Many Appalachian Ohio Restore Corps (AORC) members go on to further their education, work in the field they love, or pursue other endeavors based on what they learned during their one-year term. But some decide to “re-term,” committing to their communities for a second, third, or even fourth year of National Service.
With a new term getting under way in August, we talked to three AORC members about why they decided to “re-term.” Hannah Kopp, Megan Almeida, and Kylee Nichols cite a variety of reasons for renewing, but a desire to contribute to their community while bolstering their résumés is a common theme.
Rural Action still is recruiting for 10 open AmeriCorps State/National members and 8 AmeriCorps VISTA positions. Perhaps these stories will inspire you to consider joining us as we “get things done.”
Hannah Kopp: ‘You’ll Learn Things You can Take Anywhere’
Hannah is beginning her second term serving in the Monday Creek Watershed for Rural Action and describes the decision to return as a “no-brainer.”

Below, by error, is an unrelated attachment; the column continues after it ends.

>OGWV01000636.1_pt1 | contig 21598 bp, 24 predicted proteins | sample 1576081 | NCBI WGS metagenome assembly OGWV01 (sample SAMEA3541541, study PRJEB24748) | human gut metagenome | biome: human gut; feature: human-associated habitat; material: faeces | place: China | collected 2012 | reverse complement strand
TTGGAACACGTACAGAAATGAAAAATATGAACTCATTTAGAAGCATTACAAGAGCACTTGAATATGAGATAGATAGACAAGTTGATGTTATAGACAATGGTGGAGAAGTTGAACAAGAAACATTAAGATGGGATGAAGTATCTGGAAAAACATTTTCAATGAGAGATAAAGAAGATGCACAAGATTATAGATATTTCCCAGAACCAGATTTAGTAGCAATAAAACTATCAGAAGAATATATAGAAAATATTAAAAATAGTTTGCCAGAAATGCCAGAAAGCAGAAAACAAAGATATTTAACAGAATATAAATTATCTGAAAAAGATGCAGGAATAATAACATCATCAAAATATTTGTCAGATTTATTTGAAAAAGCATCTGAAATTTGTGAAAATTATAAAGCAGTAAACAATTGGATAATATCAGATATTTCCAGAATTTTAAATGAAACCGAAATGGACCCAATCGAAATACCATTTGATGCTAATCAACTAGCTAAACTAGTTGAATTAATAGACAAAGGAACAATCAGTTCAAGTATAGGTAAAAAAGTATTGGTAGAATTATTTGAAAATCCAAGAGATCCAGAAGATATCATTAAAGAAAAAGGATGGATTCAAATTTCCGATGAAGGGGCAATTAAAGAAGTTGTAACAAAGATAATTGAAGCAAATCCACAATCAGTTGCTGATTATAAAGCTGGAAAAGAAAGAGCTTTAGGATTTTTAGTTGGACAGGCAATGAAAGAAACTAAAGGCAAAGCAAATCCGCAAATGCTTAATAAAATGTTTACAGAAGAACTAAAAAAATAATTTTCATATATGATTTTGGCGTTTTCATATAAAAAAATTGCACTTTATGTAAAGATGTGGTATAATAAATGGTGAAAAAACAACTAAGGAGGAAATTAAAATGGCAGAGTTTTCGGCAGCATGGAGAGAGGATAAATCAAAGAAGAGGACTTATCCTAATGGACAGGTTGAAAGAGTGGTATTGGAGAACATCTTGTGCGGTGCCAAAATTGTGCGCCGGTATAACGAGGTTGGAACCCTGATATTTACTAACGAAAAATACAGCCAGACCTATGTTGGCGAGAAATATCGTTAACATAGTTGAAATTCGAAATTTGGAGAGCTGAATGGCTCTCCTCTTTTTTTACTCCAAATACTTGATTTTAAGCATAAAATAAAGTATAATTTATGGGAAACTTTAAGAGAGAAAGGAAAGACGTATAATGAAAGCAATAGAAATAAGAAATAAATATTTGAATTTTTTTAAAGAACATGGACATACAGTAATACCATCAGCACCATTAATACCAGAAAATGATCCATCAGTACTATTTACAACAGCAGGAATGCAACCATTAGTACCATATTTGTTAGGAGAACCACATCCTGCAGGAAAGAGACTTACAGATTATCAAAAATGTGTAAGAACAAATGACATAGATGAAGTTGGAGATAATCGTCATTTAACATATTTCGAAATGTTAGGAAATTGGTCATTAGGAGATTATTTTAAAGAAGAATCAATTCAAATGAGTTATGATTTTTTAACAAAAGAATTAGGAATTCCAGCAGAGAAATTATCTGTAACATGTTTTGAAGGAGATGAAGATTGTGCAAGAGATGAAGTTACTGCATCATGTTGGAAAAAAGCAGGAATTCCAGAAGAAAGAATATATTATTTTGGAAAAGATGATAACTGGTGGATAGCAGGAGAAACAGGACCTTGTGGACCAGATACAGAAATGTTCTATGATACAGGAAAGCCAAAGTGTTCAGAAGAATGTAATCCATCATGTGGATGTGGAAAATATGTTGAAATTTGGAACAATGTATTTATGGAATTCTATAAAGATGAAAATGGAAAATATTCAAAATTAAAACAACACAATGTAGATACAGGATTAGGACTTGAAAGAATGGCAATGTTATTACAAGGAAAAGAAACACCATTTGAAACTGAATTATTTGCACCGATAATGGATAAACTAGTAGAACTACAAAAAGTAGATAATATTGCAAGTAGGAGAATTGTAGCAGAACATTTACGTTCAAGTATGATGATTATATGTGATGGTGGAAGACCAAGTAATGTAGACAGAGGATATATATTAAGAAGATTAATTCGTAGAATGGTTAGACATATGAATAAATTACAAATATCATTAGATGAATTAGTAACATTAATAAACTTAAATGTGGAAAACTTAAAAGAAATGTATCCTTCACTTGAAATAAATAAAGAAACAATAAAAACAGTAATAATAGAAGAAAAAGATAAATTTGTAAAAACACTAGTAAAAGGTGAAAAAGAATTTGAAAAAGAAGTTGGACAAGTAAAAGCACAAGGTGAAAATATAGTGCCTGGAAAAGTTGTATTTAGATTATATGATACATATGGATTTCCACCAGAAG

“I knew pretty immediately that I wanted to return,” Hannah says. “This is the field I’m interested in long term so being able to do service in it was a no-brainer. I also felt some of the projects I’m working on weren’t quite done yet and wanted another year to work on them.”
Hannah discovered Rural Action and National Service when she was at Hocking College studying Wildlife Resources Management. Rural Action’s Tim Ferrell was one of her teachers there, introducing her to Rural Action’s Watersheds Program. She spent time in other classes focused on water quality and exploring AMD treatment sites. Hannah met AmeriCorps members from Raccoon Creek and Monday Creek during conferences and talked to them about National Service.
“I realized that in AmeriCorps I could further the professional side of my life in environmental science while engaging with the community and working toward building a sustainable economy,” she says.